The Redemption Of Charm is one knockout of a thriller and a most satisfying conclusion to the Killing Sisters trilogy. In it, all the intrigue, betrayals, and double-crosses that commenced in A Last Act Of Charity are peeled away through JJ’s relentless search for answers to the questions haunting him since he discovered he was betrayed by the people closest to him and set up for a contract killing.
All the characters are here in Frank Westworth’s unique portraiture: The Hard Man, Shard, Bili, Stretch, Menace and Mallis, Blesses — most especially two of the murderous sisters three, those contract killers, Charity, Chastity, and Charm. You’d have to go back to The Iliad to find more devious, sexualized, or dangerous women / goddesses in literature. Names and identities, loyalties and pasts, the whole spider web of relationships—everything is expertly untangled over the course of 30 chapters.
You can get lulled by Jean-Jacques Stoner’s witty repartee with friends, lovers, and enemies, but you’ll never get entirely comfortable with him. He’s a paid assassin, a blues musician, a raconteur and rogue, but not a soulless killer. JJ’s philosophy of murder-for-hire, for self-preservation makes him someone you rarely meet in the genre. He can’t be pigeonholed. The author will not provide a moral out, such as is often the case whenever a good guy pumps ‘the lead gift’ into a villain’s head or chest. No tidy but phony rationale here.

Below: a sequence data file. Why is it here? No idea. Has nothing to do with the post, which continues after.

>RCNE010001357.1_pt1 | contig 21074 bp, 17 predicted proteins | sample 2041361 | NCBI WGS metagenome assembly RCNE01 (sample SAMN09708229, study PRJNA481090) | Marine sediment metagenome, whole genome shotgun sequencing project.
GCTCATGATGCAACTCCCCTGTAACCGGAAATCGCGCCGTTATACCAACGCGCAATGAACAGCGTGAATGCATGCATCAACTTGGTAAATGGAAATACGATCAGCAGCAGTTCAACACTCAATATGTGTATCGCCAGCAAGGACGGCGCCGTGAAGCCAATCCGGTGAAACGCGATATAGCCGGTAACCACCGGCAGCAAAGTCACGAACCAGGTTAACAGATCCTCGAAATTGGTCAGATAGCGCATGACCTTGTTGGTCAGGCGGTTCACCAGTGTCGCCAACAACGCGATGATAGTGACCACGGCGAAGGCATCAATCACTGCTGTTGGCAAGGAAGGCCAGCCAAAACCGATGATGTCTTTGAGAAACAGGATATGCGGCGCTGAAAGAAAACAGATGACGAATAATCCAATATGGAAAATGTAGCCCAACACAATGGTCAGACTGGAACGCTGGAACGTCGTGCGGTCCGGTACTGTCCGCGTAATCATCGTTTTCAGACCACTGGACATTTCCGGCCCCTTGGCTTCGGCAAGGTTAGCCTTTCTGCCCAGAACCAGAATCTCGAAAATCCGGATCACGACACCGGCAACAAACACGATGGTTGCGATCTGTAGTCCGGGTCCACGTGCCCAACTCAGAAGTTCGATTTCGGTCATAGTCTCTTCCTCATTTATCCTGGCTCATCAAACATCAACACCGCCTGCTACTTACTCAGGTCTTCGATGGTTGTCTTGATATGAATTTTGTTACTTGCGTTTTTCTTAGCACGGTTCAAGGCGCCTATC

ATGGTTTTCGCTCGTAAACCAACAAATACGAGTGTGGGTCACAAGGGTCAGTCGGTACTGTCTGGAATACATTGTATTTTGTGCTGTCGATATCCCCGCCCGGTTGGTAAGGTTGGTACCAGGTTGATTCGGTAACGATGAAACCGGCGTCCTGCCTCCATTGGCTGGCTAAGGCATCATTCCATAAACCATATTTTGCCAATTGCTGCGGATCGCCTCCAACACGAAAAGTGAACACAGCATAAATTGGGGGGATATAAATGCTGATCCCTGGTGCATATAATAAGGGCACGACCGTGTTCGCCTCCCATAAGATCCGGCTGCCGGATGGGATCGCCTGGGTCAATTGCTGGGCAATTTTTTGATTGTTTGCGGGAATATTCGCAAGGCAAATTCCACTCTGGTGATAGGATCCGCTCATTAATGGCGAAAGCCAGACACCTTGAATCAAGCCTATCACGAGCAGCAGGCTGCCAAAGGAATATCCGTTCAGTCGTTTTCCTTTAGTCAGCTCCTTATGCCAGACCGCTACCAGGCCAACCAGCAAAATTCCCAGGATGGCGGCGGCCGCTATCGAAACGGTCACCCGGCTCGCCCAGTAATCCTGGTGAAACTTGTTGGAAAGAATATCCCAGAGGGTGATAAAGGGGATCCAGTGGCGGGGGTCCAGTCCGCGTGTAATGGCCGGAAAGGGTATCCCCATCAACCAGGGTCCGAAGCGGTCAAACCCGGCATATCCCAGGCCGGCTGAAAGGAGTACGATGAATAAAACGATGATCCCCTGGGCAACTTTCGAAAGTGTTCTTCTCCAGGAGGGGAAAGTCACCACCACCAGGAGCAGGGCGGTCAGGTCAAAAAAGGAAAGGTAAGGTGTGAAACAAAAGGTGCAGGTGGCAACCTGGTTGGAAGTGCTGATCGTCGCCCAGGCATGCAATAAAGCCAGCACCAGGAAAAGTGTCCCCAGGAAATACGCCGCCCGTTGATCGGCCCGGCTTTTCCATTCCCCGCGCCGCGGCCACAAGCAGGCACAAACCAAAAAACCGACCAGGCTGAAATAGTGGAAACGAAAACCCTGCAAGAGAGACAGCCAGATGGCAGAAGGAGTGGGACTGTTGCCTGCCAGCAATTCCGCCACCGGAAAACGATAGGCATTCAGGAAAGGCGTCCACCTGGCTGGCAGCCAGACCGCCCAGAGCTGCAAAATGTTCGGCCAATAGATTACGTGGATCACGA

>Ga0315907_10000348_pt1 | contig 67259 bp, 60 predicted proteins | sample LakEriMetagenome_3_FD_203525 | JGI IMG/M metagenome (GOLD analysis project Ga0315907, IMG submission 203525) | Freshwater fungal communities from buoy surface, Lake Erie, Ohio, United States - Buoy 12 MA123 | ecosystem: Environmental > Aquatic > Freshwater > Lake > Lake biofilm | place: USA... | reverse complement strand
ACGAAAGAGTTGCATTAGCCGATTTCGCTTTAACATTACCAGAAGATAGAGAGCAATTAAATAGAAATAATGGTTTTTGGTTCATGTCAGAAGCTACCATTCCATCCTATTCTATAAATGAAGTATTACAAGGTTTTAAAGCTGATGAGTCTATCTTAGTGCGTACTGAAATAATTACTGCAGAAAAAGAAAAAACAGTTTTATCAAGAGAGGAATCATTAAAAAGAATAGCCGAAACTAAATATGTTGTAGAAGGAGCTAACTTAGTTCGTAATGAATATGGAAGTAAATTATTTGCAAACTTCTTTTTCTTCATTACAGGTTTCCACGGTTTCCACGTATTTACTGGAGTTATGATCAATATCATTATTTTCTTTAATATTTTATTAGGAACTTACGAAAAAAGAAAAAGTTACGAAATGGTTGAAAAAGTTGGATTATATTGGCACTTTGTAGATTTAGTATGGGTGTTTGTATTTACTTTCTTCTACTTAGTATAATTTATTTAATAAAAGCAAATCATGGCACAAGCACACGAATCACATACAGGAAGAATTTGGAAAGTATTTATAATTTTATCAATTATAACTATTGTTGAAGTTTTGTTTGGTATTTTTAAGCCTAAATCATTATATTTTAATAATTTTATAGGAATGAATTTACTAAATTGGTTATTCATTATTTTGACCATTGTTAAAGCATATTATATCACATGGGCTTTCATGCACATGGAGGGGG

Rather than litter this critique with spoiler alerts, I’ll mention just two: a knife-blade sexual experience with Chastity and a sexual encounter followed by a killing midway through that occurs so unexpectedly you feel after reading as if you’ve just stepped on a water moccasin.
As he does in every novel, this author can spin digressive yarns, regale with knowledge about techniques of closed-circle fighting, guitars, control in jazz, or choosing the right motorcycle—all in the midst of brilliantly descriptive action. He enthrals with the unpredictable without losing narrative control, a difficult feat for any writer. I liken Mr. Westworth’s style to riding the Slingshot at Cedar Point; you go from zero to 70mph in three seconds, straight up into the air and then swung from side to side in heart-thumping jolts. Riders are known to faint and find themselves on a YouTube channel, thanks to the ride’s attached cameras aimed at their faces.
For American readers, there’s the bonus of having JJ wandering about in America, ‘the land of drone strikes and random mall murders.’
Although the trilogy itself culminates, the ending also leaves little doubt the cast of survivors, including the unkillable JJ, will be back in action—and soon, one hopes. If you’re a reader of action yarns and like, say, vintage Bond or Robert Ludlum derring-do, it’s time to grow up and discover Frank Westworth.